A Perfect Moral Storm: The Ethical Tragedy of Climate Change
Associate Professor Stephen Gardiner, Department of Philosophy and the Program on Values in Society at the University of Washington, Seattle
Despite decades of awareness, we are currently accelerating hard into the climate problem in a way that defies standard explanations. This suggests that our current focus on the scientific and economic questions is too narrow, and that the tendency to see the political problem as a traditional tragedy of the commons facing nation states is too optimistic. Instead, we should recognise that climate change is genuinely global, dominantly intergenerational, and takes place in a setting where our prescriptive theories are weak.
This "perfect moral storm" poses a profound challenge to humanity. The key issue is that the current generation is in a position to pass on most of the costs of its behaviour (and especially the most serious harms) to the global poor, future generations and nonhuman nature. This "tyranny of the contemporary" helps to explain both the past failures of international climate policy, and the current push towards geoengineering. Part of the solution is better public ethics. We must work harder on articulating both the ethical problem, and moral constraints on solutions. In addition, there is a role for "defensive" moral and political philosophy, aimed at preserving the quality of public discourse.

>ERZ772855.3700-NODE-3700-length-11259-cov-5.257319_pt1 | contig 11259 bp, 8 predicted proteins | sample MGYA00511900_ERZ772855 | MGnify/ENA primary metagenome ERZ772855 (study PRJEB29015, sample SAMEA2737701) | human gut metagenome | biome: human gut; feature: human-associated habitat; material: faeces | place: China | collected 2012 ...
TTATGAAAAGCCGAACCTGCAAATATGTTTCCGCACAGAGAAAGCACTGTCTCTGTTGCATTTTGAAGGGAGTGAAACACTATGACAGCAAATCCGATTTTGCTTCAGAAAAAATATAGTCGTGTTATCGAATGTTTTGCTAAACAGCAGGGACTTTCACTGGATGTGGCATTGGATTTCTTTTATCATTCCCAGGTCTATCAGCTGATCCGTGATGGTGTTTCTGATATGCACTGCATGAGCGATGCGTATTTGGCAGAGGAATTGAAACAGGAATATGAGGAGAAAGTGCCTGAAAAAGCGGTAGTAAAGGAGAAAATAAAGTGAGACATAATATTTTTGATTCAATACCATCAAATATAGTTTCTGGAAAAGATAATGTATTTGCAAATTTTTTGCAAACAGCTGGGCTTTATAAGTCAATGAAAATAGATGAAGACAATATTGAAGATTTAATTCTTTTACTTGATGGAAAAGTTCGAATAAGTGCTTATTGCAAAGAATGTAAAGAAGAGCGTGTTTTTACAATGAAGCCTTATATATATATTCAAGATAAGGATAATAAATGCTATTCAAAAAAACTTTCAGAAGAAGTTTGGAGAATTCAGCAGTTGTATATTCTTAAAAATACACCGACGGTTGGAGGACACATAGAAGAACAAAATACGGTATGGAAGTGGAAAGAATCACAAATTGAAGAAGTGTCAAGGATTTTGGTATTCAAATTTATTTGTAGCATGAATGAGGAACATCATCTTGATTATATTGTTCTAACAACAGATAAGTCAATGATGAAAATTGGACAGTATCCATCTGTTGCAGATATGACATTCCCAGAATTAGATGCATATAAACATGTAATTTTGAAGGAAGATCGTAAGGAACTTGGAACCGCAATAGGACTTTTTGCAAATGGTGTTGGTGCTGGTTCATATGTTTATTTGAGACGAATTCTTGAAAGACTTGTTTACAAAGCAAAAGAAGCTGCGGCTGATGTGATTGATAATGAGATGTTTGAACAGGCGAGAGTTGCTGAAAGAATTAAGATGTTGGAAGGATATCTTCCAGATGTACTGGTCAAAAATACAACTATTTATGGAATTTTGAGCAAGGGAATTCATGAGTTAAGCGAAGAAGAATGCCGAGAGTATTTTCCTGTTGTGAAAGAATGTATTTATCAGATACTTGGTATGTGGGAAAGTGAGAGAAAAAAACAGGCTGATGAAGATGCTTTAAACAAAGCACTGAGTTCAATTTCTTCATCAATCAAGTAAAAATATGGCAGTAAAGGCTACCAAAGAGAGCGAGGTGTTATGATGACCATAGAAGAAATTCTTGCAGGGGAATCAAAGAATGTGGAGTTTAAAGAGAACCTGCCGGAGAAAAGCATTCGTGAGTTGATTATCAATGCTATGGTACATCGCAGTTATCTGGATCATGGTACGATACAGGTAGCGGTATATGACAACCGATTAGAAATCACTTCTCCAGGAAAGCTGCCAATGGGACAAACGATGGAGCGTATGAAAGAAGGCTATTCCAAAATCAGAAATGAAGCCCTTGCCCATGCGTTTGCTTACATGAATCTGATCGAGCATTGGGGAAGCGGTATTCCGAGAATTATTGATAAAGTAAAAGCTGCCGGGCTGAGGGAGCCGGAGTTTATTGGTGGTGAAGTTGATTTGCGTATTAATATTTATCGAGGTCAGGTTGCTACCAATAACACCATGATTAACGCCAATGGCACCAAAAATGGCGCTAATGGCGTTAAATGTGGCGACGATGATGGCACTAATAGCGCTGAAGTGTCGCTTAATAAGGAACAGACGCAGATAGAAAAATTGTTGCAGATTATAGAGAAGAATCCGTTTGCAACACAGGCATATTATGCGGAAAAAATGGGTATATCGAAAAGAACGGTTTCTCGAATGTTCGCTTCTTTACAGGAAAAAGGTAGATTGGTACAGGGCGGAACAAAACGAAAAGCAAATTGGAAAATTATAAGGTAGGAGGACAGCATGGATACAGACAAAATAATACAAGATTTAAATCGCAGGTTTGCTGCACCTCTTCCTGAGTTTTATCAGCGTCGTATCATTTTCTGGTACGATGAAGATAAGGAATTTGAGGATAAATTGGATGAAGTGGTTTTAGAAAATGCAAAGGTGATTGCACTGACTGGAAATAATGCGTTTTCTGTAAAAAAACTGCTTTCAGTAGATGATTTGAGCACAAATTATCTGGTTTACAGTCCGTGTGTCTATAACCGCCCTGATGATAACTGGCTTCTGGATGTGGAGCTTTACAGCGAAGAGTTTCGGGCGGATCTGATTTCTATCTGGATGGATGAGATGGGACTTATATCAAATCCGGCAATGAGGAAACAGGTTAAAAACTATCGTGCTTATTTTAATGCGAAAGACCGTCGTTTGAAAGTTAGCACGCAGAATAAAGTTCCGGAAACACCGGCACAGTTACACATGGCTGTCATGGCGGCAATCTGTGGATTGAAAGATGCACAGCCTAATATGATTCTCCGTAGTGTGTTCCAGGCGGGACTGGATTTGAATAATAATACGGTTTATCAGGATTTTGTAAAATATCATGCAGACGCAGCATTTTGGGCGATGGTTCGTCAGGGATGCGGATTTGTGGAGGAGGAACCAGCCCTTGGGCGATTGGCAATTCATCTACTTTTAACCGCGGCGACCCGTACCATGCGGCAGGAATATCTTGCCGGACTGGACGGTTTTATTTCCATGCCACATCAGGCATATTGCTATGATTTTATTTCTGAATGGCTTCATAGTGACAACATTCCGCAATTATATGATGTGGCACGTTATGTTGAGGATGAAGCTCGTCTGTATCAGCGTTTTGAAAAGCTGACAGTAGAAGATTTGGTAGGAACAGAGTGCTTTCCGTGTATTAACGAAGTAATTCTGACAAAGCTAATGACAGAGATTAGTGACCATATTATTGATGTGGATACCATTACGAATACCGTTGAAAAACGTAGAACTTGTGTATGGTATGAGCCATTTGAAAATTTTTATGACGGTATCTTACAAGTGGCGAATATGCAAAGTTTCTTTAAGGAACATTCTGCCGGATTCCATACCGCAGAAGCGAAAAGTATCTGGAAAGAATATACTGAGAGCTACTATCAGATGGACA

Stephen Gardiner is Associate Professor in the Department of Philosophy and the Program on Values in Society at the University of Washington, Seattle. He specialises in ethics, political philosophy and environmental ethics. Steve's current research focuses on future generations, global environmental problems (especially climate change), and Aristotelian virtue ethics.
Co-presented with the Environmental Humanities Group, Faculty of Arts and Social Sciences, University of Sydney.
Date: Monday 4 July, 2011
Time: 6.00pm to 7.30pm
Venue: Law School Foyer, Eastern Avenue, the University of Sydney
Cost: This event is free and open to all with no ticket or booking required. Entry is on a first come, first served basis.